Not All Wool Is Cre­ated Equal

Crochet! - - Contents - By Linda Dean

Learn more about this fas­ci­nat­ing fiber.

Pick­ing up a new yarn is al­ways an ex­pe­ri­ence. You ex­am­ine the weight, the ply, the thick­ness, the fuzzi­ness, the shine and the color; how­ever, read­ing the fiber list­ing does not al­ways add in­sight into the pos­si­bil­i­ties of its best use with­out some back­ground knowl­edge of the terms. Sure, rub­bing the hank un­der your chin can give you an idea of whether you want to make any­thing out of it that will be worn next to your skin, but does it give you any idea about how the yarn might wear or how warm it might be?

See­ing wool in a yarn’s fiber con­tent can throw up men­tal blocks, as many thoughts of this fiber come flood­ing into the mind. Shrink­ing, felt­ing, hand- wash­ing, scratchy— these are all words that jump to the front of our minds when we think of wool. Nev­er­the­less, not all wool is cre­ated the same, and there are sev­eral very pos­i­tive qual­i­ties to this fiber.

Shorn from sheep, wool is con­sid­ered nei­ther fur nor hair; it is sim­ply wool. This means it is pro­tein- based and solid. With­out a hol­low core, the fiber grows in sta­ples (clus­ters) on the an­i­mal. The fiber has scales and crimp. Best seen un­der a mi­cro­scope,the term “scales” refers to the fact that the fibers are not smooth and slick, but have what looks like fish scales around the shaft. These give wool its felt­ing prop­erty. “Crimp” means that these fibers have a crimped ap­pear­ance, much like the re­sults achieved with hair crimpers in the 1990s. Crimp has a rip­pled ef­fect, and it gives wool its re­silience.

Wool also has a prop­erty of elas­tic­ity. Each fiber has a lit­tle spring to it (the crimp lends to this as well). Even gar­ments that are cre­ated with wool are able to re­tain their shape af­ter be­ing stretched, as all the lit­tle fibers have a mem­ory of their orig­i­nal shape and will find their way back to this shape. This trait also makes the fiber re­sis­tant to tear­ing and wrin­kling.

Wool is a nat­u­ral ma­te­rial which is com­pletely re­new­able and has been used to cre­ate yarns for thou­sands of years. It ab­sorbs wa­ter, re­sists fire and odor, and takes well to dyes. It can ab­sorb mois­ture as much as 30 per­cent of its weight and not feel damp. This al­lows it to wick mois­ture from the body leav­ing a layer of dry air next to the body that holds body heat, yet aids in mois­ture eva­po­ra­tion to cool the body in warm cli­mates. It is also fire re­sis­tant— not fire­proof—and does not read­ily burn. It will char un­der flame, but this ceases when the flame is re­moved, as wool is self- ex­tin­guish­ing. This is why fire­fight­ers wear wool, and why places that are pos­si­ble ar­eas of con­cern for safety rea­sons, such as air­planes, are car­peted with wool.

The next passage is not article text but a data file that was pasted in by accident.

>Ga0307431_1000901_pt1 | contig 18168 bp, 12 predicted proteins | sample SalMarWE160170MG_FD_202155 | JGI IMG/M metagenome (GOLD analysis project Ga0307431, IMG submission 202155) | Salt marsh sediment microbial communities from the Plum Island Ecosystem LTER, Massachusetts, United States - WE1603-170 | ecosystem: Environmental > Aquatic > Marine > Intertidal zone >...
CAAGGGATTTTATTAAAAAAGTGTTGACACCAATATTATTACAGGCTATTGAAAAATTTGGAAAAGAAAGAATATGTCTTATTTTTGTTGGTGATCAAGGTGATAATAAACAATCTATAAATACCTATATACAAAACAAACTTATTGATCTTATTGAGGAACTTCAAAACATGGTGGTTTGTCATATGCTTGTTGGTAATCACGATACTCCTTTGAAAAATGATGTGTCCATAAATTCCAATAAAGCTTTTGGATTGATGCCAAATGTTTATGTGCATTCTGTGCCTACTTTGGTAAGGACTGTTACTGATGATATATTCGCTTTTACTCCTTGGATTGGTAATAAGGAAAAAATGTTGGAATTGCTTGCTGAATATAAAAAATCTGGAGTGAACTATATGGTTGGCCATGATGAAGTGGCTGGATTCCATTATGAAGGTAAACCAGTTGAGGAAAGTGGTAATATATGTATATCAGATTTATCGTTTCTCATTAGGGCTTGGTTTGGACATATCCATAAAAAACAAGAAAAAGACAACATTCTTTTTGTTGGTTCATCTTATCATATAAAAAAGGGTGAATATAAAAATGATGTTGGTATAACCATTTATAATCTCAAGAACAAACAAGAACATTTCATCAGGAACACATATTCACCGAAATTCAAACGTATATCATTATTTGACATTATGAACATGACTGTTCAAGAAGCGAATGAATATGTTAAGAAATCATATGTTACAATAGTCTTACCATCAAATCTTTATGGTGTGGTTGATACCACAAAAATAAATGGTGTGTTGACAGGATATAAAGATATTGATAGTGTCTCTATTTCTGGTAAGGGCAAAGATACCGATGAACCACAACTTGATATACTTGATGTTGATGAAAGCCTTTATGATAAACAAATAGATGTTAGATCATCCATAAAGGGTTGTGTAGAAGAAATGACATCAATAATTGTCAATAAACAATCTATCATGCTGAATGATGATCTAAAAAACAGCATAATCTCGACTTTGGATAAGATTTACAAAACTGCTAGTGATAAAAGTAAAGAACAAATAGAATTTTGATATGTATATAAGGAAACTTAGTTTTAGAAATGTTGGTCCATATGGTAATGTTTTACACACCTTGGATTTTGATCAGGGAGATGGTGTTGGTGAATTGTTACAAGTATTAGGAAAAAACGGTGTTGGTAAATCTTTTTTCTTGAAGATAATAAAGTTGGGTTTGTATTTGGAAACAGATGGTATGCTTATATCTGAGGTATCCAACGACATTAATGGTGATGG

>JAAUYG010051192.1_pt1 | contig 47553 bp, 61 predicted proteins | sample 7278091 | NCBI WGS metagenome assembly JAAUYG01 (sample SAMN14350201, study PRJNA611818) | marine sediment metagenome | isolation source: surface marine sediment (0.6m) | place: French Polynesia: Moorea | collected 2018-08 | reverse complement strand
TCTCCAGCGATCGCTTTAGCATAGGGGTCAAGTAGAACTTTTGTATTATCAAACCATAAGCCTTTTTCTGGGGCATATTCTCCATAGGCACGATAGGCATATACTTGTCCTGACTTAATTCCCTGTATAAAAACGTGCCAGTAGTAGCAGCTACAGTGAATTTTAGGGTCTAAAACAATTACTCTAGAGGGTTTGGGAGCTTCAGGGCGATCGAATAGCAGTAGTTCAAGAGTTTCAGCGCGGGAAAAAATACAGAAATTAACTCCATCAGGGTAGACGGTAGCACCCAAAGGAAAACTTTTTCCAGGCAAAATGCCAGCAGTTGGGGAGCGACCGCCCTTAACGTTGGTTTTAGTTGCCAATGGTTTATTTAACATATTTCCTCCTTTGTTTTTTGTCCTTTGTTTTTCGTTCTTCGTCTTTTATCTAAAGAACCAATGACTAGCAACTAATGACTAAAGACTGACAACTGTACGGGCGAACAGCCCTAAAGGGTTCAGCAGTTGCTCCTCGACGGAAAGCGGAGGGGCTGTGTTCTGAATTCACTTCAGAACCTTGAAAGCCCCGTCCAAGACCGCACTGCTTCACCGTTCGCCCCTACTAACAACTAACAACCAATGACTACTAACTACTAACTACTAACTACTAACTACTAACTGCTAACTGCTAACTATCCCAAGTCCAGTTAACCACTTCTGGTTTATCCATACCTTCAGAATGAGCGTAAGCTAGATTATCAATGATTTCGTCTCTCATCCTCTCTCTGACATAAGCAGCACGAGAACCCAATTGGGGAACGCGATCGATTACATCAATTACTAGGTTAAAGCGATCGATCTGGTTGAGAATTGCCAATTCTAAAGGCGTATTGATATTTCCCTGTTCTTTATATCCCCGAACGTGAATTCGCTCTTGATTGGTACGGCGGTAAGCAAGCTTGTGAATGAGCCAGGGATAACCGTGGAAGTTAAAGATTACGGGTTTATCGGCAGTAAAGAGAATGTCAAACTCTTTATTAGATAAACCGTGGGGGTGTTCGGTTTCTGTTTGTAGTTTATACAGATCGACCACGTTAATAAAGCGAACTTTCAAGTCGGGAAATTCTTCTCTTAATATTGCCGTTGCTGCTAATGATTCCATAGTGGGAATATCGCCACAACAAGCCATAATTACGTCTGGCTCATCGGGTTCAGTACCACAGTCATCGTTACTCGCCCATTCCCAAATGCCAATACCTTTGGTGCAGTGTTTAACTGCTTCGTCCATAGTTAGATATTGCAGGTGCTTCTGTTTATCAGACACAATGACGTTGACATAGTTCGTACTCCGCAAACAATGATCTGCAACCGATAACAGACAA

The breed of the sheep af­fects the out­come of the wool, which vary by mi­cron mea­sure­ments and the length of the sta­ple. The mi­cron is the width­wise mea­sure­ment of the fiber; the lower the mi­cron mea­sure­ment, the finer the fiber and, there­fore, the softer the y arn.

When you read a yarn la­bel, you will not usu­ally find this in­for­ma­tion, but there are some terms that are be­ing used to­day that will give you an idea of what the yarn is ac­tu­ally made of and what you can ex­pect from it.

Lamb­swool— The high­est qual­ity wool on the mar­ket, this wool is from an an­i­mal’s first shear­ing. This yields wool that is soft, smooth, silky and the most hy­poal­ler­genic of any sheep’s wool.

Merino— There are about 10 breeds in this fam­ily of sheep. It has a low mi­cron count, so it is a fine fiber. It is known for its shine and its soft­ness against the skin.

Shet­land— This sheep breed orig­i­nated on the Shet­land Is­lands, lo­cated off the north­east­ern coast of Scot­land. It is a very fine fiber that comes in a very wide va­ri­ety of nat­u­ral col­ors— var­i­ous shades of white, cream, gray, brown and black.

The fol­low­ing are terms used to de­scribe wool that has been treated to re­move the outer fuzzy layer from each fiber within the yarn. This pre­vents the scales of the wool fiber from felt­ing to­gether but af­ter it’s treated, it can be ma­chine washed with­out felt­ing or shrink­ing.

“Su­per” Wools— This is usu­ally fol­lowed by a num­ber—such as Su­per 100s or Su­per 150s—and refers to the mi­cron count of the fibers. A Su­per 100 has fibers with a mi­cron count of 18

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